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When Albert Ayler went down into the East River, he simply wouldn't have believed that after 35 years he would be held in the highest esteem and the subject of a genuine revival. He always wanted us to focus on the sound rather than the notes, but we weren't quite ready to receive his message: musical vibrations mark the path to transcendence.
Led by guitarist Marc Ribot on this self-titled debut, Spiritual Unity searches for the essence of Ayler through the unique individual and collective tone of the instruments, rather than through a note-for-note exploration of Ayler's signature themes. Those themes are here, briefly: sometimes in passing, occasionally only implied. But the real charge comes from the commitment the band makes to Ayler's passion and the sympathy they have for his solitary quest.
Of course, Ribot has never been avant-garde solely for avant-garde's sake. His avant-garde-ism is traceable to an inability to accept the conventional role of the guitar in jazz as a comping, accenting, and (usually tasteful) part-time solo instrument. He'll play anything from standards to skronk, was primarily responsible for defining Tom Waits' post-piano bar phase on Rain Dogs, and on his own solo projects has focused on Cuban and Jewish music and Ayler.
Like Ayler, Ribot finds universality in melodies we seem to share subconsciously. His guitar is Theremin-like on the introspective, impressionistic, and alluring version of "Saints, while Spiritual Unity's take on "Bells, the lone live track on the CD, conjures snatches of "Dixie, "Oh Susanna, and Mozart. You may hear three, or thirteen, other references. Trumpeter Roy Campbell plays meditatively as the track begins and bassist Henry Grimes (an Ayler band mate) bubbles up to the top. The prodigal Grimes seems to be particularly invested in this music, with his relentless bowing and furiously claustrophobic plucking strengthening each performance. Music just might be the healing force of the universe.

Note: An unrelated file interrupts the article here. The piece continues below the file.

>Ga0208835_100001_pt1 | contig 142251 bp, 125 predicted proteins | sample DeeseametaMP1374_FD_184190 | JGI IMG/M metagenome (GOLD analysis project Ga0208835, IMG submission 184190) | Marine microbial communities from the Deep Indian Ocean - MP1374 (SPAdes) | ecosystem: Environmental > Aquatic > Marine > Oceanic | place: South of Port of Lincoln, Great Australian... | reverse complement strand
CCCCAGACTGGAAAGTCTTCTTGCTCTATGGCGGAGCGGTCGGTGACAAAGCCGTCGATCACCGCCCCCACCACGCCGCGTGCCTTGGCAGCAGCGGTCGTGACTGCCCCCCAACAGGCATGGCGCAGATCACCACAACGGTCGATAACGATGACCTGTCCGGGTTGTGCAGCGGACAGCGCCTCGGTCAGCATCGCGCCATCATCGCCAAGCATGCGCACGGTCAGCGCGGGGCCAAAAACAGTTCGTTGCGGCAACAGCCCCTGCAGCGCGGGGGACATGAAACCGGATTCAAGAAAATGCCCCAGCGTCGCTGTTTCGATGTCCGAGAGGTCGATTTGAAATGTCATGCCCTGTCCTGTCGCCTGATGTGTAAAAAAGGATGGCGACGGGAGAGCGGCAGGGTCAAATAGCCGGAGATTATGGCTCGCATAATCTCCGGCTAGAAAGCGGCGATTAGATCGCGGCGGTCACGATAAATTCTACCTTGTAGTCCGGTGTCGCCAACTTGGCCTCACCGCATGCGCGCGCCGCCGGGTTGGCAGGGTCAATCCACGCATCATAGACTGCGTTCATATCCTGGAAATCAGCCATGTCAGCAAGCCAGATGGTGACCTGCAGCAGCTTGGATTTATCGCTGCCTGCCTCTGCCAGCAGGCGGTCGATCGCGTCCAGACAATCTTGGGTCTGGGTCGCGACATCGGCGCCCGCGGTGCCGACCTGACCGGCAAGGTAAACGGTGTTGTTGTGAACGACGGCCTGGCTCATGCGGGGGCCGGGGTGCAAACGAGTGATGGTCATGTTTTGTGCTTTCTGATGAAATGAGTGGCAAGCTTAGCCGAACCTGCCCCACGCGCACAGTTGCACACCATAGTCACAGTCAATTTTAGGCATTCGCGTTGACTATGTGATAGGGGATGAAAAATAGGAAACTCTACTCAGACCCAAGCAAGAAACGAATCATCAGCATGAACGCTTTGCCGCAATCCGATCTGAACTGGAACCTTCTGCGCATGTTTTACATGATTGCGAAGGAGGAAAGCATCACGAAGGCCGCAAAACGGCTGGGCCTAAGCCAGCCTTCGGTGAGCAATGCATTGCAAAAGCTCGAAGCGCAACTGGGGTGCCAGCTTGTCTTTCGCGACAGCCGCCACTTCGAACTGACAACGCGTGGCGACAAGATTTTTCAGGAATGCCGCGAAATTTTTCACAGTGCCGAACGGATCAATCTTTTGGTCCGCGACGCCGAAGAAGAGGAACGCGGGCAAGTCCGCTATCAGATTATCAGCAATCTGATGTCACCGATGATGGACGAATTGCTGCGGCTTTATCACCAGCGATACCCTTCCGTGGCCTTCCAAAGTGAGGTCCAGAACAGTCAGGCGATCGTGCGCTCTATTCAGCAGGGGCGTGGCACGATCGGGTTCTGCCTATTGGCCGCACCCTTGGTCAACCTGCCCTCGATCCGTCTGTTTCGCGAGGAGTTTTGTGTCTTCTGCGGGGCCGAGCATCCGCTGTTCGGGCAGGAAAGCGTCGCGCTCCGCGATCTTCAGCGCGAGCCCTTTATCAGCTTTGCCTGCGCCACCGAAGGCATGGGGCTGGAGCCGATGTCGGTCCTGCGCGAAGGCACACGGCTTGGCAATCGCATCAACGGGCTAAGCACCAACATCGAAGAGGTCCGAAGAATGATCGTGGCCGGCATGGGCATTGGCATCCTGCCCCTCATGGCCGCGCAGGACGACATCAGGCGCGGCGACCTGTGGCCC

Track Listing: Invocation; Spirits; Truth Is Marching In; Saints; Bells/
Personnel: Marc Ribot: guitar; Roy Campbell: trumpet; Henry Grimes: bass; Chad Taylor: drums/
I love jazz because anything is possible; it has few rules and the best jazz breaks those ones. I prefer free improv because it doesn't really have any rules at all.
I was first exposed to jazz in my teens (in the late sixties).
The first jazz record I bought was Filles de Kilimanjaro by Miles Davis, shortly followed by Extrapolation by John McLaughlin.
My advice to new listeners is to listen as widely as possible and not to make snap judgments--stick with it.